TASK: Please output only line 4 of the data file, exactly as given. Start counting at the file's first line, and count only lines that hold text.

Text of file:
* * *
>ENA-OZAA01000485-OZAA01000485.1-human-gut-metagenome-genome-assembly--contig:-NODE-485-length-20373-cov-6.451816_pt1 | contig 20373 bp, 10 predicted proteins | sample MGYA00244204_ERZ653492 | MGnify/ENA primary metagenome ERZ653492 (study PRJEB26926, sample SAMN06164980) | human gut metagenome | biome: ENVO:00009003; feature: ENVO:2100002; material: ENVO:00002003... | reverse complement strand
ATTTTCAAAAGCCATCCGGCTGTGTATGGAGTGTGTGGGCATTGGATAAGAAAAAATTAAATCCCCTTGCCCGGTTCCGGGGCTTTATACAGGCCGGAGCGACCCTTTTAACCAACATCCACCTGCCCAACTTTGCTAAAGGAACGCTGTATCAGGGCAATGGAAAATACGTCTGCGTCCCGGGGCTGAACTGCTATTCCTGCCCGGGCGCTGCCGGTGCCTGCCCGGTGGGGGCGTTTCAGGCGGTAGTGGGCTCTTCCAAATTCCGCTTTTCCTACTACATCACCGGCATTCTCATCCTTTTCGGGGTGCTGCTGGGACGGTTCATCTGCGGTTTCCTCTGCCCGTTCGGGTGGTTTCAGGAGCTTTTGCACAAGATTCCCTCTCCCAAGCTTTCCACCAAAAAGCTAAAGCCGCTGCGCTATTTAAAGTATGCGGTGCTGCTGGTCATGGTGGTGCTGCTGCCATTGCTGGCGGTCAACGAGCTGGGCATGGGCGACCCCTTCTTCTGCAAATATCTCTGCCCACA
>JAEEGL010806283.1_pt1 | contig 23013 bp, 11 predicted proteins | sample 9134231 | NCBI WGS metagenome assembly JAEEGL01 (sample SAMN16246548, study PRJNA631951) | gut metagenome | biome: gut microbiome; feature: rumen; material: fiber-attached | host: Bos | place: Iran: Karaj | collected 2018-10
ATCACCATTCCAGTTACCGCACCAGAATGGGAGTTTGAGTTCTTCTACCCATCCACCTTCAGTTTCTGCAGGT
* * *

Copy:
ATCACCATTCCAGTTACCGCACCAGAATGGGAGTTTGAGTTCTTCTACCCATCCACCTTCAGTTTCTGCAGGT